An energy landscape for carbon network solids
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Carbon network solids show a rich diversity with many distinct structural classes. Transitions between classes can be induced by annealing and mechanical compression, frequently with unexpected results. We have constructed an energy landscape based on atomistic simulations that includes both amorphous and crystalline bonded networks. The landscape, representing a minimum free energy surface, is constructed as a function of density and the degree of crystallinity and is used to explain experimental observations. We use the landscape to explain: (1) why some carbon structures show full recovery from deformation while others deform permanently, (2) why annealing of non-crystalline materials grown in a low pressure pure carbon vapor quenching process always lead ultimately to graphite and not to diamond and (3) why room temperature compression of graphitic carbons leads to a reversible amorphization. The tetrahedrally bonded amorphous structure is predicted to have the lowest free energy at sufficiently high pressures and temperatures and therefore is expected to occur as the endpoint of rapidly quenched shock compression processes of carbon structures.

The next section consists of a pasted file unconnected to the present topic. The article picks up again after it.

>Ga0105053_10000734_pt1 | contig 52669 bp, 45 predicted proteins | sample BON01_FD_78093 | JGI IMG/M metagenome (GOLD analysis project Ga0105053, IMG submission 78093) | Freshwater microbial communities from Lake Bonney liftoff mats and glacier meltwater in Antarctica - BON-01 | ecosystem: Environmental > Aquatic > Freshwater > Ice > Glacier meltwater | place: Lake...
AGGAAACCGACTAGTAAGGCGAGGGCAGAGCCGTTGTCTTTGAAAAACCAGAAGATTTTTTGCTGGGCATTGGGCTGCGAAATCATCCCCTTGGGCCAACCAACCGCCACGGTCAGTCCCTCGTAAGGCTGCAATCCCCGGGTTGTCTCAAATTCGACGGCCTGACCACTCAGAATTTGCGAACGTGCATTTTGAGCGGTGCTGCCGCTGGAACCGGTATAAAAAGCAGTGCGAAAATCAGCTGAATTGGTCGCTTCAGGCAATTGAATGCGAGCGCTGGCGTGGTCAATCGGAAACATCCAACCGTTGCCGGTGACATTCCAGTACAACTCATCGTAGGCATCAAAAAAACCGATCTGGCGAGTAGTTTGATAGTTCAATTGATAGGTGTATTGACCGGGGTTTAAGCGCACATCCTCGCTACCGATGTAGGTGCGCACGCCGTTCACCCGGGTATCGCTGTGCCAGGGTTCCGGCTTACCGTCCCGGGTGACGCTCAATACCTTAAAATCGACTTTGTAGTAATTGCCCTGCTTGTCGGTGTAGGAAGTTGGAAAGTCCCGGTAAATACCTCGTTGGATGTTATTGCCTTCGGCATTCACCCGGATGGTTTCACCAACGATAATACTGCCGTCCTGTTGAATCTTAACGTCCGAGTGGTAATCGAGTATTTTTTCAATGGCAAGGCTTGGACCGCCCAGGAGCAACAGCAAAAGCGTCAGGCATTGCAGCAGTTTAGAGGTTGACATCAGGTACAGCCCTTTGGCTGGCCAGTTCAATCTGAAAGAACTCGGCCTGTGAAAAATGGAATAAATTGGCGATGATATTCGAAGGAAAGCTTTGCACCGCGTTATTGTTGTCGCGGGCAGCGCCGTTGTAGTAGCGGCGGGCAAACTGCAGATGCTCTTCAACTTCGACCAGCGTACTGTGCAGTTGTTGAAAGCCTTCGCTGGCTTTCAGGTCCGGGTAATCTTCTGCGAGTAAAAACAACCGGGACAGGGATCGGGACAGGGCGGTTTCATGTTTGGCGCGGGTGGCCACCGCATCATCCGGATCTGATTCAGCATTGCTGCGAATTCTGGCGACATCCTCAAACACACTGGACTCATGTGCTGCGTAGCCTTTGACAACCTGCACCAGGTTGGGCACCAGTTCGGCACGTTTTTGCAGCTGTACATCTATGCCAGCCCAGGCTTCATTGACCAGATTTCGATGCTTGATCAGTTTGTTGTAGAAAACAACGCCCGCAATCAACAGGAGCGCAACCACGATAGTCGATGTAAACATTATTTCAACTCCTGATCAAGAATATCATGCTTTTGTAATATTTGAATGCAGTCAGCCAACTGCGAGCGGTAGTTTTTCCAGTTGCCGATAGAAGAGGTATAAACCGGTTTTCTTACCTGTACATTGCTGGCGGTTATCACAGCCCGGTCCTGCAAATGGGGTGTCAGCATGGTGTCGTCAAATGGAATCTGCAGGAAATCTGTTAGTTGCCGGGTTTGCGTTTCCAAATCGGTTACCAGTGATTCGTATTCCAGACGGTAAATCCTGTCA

NOTICE: this is the author’s version of a work that was accepted for publication in Carbon. Changes resulting from the publishing process, such as peer review, editing, corrections, structural formatting, and other quality control mechanisms may not be reflected in this document. Changes may have been made to this work since it was submitted for publication. A definitive version was subsequently published in Carbon, Vol. 63 (2013). DOI: 10.1016/j.carbon.2013.07.002
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